Is your son in grades K-5 a reluctant reader? David Banks, leader of the Eagle Academy network of all-boy public schools, wants to help him learn to love reading. Frustrated by the dismal national reading stats for African American and Hispanic boys (only 28% African American and 34% Hispanic fourth grade boys are reading at or above proficiency level, and the numbers sink to 10% and 14% in low income families), Banks was determined to do something to try reverse this trend. He partnered with Scholastic Books to create the Rising Voices Library, a collection of books featuring positive, inspirational stories which he believes will have special appeal to young black and brown boys.
Drawing upon his years of teaching in and leading all boy public schools, Banks determined that boys of color would be more interested in reading if their schools offered more books in which they could see their lives and backgrounds reflected in positive ways. He worked with Scholastic to identify 150 books (25 titles per grade level from K-5) which feature memorable characters in whom young men of color can see and better understand themselves.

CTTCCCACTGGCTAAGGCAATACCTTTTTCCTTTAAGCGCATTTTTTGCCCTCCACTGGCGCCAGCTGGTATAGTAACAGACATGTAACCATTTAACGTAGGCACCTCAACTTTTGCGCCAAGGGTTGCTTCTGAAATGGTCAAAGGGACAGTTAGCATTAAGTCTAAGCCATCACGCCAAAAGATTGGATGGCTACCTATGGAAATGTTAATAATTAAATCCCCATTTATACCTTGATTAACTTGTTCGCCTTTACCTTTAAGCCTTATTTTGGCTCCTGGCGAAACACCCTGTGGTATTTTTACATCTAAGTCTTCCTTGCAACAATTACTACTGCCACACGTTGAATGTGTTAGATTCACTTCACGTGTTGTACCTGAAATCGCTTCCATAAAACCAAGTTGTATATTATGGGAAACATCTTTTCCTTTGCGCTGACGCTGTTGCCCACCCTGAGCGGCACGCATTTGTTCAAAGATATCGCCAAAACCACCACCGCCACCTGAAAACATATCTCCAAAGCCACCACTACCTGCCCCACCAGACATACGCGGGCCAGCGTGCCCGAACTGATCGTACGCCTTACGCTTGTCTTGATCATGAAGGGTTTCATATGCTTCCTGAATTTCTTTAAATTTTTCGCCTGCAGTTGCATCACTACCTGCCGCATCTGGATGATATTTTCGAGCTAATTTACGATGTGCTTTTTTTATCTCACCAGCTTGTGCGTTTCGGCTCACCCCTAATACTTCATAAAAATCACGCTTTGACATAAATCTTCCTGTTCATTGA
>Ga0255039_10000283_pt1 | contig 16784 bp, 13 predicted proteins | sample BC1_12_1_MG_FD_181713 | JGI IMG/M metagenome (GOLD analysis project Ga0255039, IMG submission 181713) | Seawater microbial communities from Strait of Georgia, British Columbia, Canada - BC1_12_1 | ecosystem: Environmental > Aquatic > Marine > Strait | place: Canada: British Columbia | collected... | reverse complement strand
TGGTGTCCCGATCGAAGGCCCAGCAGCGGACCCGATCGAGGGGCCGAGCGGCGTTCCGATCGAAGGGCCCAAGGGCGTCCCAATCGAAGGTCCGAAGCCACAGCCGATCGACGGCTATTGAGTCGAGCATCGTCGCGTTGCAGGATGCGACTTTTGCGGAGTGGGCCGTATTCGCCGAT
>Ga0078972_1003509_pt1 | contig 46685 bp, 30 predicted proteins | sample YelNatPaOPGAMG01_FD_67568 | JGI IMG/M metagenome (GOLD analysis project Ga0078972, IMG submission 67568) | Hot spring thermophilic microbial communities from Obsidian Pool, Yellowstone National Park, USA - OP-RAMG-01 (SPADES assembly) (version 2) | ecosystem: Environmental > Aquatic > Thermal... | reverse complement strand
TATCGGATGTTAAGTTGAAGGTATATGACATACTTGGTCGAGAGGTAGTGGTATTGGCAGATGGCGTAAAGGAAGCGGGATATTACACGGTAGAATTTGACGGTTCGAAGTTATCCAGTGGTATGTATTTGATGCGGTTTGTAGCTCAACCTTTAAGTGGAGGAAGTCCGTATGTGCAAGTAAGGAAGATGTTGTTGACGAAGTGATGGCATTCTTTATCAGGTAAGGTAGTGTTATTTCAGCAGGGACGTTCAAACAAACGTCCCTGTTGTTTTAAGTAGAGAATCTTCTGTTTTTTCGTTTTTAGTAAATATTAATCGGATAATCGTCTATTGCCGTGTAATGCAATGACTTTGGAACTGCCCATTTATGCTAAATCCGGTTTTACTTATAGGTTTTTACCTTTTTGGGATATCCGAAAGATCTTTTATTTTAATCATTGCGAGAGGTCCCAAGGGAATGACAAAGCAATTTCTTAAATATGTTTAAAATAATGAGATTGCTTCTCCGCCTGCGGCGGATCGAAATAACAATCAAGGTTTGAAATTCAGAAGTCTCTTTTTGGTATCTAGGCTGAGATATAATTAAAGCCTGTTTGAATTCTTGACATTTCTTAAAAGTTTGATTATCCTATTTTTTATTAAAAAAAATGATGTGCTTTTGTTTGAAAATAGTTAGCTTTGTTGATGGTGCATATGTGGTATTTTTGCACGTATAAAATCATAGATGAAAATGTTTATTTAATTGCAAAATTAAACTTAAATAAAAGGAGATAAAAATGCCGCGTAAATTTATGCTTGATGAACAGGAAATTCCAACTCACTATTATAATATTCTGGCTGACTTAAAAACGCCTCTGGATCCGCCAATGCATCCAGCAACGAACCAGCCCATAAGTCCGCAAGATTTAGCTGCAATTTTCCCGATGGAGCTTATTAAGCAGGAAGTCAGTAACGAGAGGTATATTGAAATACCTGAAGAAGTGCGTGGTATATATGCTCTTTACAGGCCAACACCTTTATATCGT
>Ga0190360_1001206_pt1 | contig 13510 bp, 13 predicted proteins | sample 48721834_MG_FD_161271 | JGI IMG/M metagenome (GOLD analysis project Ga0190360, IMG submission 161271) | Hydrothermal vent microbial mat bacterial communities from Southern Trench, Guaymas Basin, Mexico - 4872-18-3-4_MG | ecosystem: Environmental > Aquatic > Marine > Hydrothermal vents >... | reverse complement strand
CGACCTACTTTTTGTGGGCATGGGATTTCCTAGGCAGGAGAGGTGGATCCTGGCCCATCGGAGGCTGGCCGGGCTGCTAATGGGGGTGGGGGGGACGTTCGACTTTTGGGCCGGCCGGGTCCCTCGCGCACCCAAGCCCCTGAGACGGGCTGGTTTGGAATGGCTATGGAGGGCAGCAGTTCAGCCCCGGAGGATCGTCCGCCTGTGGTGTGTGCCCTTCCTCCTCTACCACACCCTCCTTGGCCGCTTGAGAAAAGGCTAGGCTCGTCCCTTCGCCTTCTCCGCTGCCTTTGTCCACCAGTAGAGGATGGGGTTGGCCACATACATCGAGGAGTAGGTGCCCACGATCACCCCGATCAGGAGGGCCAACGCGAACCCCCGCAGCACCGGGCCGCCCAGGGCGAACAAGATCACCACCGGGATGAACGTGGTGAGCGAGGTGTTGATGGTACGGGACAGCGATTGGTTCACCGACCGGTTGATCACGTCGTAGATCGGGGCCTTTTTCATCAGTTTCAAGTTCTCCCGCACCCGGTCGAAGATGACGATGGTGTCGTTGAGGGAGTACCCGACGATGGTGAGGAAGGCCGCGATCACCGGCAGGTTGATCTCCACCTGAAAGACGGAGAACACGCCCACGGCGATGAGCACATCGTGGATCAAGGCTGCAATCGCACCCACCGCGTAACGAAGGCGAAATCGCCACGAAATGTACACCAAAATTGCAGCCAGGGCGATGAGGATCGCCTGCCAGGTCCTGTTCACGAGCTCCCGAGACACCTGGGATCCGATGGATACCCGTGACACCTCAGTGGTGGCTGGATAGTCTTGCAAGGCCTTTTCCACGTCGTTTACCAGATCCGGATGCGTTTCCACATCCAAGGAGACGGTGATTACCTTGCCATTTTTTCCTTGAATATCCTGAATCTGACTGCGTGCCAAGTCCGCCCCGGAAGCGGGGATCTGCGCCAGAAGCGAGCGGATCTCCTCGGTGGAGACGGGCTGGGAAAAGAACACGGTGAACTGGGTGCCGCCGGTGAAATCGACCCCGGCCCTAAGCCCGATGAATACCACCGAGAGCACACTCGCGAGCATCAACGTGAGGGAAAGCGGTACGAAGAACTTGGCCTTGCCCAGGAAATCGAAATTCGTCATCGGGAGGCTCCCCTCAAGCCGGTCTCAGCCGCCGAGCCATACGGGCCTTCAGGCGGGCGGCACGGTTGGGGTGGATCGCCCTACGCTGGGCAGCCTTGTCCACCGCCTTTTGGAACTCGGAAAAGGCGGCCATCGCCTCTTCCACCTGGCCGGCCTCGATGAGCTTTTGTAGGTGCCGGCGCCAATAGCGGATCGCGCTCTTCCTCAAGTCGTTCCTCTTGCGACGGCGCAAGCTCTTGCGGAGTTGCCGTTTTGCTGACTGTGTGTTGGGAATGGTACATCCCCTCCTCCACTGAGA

Schools can buy a set of books for each grade. Each set includes two copies of each title, along with a Teacher’s Guide, storage bin and book stickers. The Rising Voices Library collection is currently only available for schools, so you should encourage your school administrators to check out the site online and purchase these sets for their classrooms.
Unfortunately the site doesn’t currently list the individual titles, so at this point you can’t create any part of the official Rising Voices Library in your home. But you can use the site to find culturally relevant books from Scholastic to help build your own library, and here’s how: go to the Rising Voices Library site and hit “shop now”, and then click on the “subject, genre, theme” drop down menu at the top of the page, you will see “Diversity” as one of the themes. Click on that and there are a host of books featuring black and brown characters for you to choose from. It appears you can only access this through the teacher’s site. Kinda convoluted, I know. But it is a way to find titles you can buy for your son to read at home. And think how happy you’ll be to see your reluctant reader enjoying books!